1. Mary Roy believed her fundamental principle of equality was being infringed, so she decided to bring the case to trial to have it restored.
  1. As mentioned in the Introduction, Travancore was earlier governed by the Travancore Succession Act of 1916, which was the source of the conflict. This statute implied that there was no law in place before 1916 that allowed for the succession of Christians living in the area.
  1. This law did not recognize successors’ coparcenary rights to the property; instead, it solely acknowledged property acquisition by inheritance. Under Section 24 of the Act, a widowed mother would receive just a life interest in the property, and the daughters who had previously been given Stridhan would not be entitled to gain it.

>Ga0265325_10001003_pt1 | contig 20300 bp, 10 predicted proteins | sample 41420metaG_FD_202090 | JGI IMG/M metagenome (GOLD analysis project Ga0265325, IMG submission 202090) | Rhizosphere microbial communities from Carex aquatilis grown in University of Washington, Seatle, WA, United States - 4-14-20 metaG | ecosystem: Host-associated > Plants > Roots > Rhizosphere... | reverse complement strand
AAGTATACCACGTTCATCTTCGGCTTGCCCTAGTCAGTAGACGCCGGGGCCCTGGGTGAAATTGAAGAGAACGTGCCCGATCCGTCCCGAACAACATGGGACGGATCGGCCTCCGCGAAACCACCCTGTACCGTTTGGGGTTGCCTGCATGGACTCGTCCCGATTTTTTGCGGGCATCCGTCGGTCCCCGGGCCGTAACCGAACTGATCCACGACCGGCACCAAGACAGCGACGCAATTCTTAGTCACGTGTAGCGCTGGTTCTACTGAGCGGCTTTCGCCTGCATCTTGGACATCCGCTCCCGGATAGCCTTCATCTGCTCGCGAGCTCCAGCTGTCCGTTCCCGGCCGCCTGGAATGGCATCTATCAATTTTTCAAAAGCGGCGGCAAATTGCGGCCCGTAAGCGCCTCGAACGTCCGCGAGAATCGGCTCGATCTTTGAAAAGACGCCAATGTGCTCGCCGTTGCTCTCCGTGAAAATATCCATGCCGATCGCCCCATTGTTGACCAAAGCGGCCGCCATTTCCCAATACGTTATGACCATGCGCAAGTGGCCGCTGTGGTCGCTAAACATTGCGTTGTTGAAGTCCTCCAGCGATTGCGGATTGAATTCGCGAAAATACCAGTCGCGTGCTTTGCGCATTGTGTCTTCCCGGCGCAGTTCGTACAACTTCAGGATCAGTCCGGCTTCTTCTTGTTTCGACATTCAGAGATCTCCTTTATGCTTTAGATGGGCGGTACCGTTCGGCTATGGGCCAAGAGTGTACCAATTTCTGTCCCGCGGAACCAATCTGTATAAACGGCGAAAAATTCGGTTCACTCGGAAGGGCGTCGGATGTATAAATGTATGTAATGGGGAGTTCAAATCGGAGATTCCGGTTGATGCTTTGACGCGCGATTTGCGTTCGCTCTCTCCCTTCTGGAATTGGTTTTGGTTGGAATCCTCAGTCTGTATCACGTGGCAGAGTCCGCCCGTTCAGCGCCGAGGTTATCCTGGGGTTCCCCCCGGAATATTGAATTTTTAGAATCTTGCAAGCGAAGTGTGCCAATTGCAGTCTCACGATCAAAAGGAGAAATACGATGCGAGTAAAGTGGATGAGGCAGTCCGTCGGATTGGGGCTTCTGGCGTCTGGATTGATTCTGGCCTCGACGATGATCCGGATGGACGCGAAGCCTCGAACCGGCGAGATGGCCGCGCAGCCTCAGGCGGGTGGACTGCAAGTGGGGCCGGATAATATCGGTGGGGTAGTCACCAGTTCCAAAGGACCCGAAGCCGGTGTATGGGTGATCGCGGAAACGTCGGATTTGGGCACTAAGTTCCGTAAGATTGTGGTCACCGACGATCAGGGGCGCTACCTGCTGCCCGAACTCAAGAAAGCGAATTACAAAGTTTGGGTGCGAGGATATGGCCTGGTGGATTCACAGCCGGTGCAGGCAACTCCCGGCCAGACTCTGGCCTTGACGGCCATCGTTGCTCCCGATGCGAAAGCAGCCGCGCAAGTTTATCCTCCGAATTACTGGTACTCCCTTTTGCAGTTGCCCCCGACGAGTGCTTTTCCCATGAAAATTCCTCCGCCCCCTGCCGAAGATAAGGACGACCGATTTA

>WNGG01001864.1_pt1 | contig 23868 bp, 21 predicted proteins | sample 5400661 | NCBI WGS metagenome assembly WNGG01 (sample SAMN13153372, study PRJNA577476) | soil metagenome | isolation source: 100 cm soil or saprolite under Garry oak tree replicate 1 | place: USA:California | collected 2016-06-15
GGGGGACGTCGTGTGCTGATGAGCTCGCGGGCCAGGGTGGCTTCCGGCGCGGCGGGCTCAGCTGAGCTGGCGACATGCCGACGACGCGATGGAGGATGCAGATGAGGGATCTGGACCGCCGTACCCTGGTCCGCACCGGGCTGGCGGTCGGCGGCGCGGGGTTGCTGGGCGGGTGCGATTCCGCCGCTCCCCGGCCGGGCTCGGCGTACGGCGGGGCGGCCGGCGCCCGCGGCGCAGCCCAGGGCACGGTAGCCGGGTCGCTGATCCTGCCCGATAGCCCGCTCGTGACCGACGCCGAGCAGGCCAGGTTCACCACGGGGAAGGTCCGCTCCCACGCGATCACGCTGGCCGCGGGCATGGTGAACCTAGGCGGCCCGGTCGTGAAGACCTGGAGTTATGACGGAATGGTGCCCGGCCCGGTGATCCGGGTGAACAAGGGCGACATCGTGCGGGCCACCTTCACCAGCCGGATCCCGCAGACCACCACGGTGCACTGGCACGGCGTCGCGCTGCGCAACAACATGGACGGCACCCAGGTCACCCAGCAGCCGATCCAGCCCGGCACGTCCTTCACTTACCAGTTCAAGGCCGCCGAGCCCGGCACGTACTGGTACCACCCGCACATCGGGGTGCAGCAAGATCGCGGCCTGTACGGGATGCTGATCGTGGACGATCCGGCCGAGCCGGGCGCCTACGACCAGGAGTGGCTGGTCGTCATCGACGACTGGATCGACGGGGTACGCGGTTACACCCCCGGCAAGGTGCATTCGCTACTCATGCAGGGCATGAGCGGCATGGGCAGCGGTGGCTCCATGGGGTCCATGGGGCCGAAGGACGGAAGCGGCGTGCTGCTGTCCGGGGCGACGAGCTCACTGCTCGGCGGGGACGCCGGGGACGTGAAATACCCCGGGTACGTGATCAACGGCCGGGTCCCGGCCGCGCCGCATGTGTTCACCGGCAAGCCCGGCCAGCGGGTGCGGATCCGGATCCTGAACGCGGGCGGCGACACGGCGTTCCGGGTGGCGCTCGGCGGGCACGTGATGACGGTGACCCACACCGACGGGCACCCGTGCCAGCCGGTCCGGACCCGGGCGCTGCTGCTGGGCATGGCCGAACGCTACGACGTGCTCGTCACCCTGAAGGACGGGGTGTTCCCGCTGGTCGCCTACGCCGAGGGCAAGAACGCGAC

1. Mrs. Mary initially initiated a lawsuit against her brother George Isaac to get equal succession rights, but the lower court denied her request. She subsequently filed an appeal with the Kerala high court, challenging the lower court’s decision. Her application to the Kerala high court was granted.
  1. Even after winning the lawsuit, her execution petition was granted to her after 8 years of battling the matter, and she was given control of the property. After that, she moved into her father’s cottage, but her brothers again began to pester her in the above-mentioned manner.
  1. Mrs. Mary then chose to take her case to the Hon’ble Supreme Court of India to continue her fight against her brothers. She contested a section of the Travancore succession law, which was enacted in 1916. Invoking constitutional remedies under Article 32 of the Indian constitution, Mary Roy filed a petition at the Supreme Court of India.
See also  Hussainara Khatoon & Ors vs Home Secretary, State Of Bihar

Issues Raised:

  1. If the clause of the Travancore succession statute of 1916 related to the interstate succession violated of the 1925 succession laws?
  2. If part B of the State Laws Act of 1961 applied to Travancore?